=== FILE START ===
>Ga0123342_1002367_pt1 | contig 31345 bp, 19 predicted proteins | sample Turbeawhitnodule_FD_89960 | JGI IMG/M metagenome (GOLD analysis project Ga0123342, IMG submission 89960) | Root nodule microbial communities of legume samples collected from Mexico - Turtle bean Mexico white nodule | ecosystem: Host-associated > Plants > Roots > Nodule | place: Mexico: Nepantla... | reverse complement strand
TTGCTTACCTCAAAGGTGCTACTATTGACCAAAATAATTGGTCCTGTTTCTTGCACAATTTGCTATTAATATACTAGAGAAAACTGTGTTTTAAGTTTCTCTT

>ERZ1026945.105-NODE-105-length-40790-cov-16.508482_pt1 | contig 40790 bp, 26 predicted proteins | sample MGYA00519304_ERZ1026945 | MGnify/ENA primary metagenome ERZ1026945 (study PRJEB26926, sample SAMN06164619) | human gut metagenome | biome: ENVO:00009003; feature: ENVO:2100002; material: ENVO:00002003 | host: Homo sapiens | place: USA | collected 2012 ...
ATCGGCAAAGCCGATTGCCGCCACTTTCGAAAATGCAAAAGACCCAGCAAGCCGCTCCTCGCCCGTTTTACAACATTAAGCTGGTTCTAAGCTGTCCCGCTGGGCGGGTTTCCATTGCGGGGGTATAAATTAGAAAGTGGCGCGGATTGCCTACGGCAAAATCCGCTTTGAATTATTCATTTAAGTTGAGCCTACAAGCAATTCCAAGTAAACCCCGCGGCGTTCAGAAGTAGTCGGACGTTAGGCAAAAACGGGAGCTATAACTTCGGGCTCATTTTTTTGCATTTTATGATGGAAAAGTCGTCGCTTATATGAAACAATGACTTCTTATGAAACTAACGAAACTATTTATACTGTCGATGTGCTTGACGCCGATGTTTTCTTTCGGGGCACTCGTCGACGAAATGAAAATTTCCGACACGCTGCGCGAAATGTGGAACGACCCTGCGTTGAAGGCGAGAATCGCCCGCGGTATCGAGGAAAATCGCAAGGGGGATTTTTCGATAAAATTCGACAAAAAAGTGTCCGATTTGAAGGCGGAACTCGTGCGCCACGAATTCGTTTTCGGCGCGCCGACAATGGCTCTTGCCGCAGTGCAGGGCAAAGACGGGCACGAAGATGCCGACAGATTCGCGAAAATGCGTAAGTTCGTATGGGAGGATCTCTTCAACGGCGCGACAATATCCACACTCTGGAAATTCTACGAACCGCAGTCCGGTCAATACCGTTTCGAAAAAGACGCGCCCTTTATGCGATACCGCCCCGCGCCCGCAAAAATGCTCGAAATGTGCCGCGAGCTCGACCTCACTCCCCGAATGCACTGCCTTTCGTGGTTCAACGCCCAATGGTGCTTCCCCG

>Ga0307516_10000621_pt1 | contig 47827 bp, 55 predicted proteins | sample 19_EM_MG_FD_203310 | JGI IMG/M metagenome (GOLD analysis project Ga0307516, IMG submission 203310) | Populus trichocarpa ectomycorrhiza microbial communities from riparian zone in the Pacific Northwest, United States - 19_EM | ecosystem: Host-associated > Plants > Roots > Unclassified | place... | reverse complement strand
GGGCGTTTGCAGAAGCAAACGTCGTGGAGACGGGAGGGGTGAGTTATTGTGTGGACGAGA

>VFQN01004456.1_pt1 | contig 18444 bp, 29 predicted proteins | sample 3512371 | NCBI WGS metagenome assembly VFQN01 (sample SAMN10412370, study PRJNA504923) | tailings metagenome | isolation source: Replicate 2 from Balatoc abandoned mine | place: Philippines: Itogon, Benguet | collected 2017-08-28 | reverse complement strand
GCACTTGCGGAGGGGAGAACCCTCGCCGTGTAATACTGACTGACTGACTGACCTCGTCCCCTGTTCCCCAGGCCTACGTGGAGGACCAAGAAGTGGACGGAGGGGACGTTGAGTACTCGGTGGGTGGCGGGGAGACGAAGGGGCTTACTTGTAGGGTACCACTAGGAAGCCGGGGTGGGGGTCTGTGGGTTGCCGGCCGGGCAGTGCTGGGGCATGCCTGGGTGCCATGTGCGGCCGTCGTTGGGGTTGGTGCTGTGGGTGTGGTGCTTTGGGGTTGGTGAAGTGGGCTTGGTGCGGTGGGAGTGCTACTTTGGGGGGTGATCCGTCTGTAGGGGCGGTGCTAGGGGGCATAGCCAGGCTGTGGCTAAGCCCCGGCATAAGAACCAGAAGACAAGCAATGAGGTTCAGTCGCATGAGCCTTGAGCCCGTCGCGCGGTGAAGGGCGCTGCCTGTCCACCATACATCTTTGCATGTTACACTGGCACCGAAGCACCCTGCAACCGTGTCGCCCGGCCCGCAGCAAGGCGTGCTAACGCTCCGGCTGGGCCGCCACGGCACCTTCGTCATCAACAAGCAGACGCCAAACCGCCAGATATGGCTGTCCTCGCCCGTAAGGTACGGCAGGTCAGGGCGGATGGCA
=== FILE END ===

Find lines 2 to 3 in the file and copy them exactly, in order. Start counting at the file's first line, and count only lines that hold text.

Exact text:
TTGCTTACCTCAAAGGTGCTACTATTGACCAAAATAATTGGTCCTGTTTCTTGCACAATTTGCTATTAATATACTAGAGAAAACTGTGTTTTAAGTTTCTCTT

>ERZ1026945.105-NODE-105-length-40790-cov-16.508482_pt1 | contig 40790 bp, 26 predicted proteins | sample MGYA00519304_ERZ1026945 | MGnify/ENA primary metagenome ERZ1026945 (study PRJEB26926, sample SAMN06164619) | human gut metagenome | biome: ENVO:00009003; feature: ENVO:2100002; material: ENVO:00002003 | host: Homo sapiens | place: USA | collected 2012 ...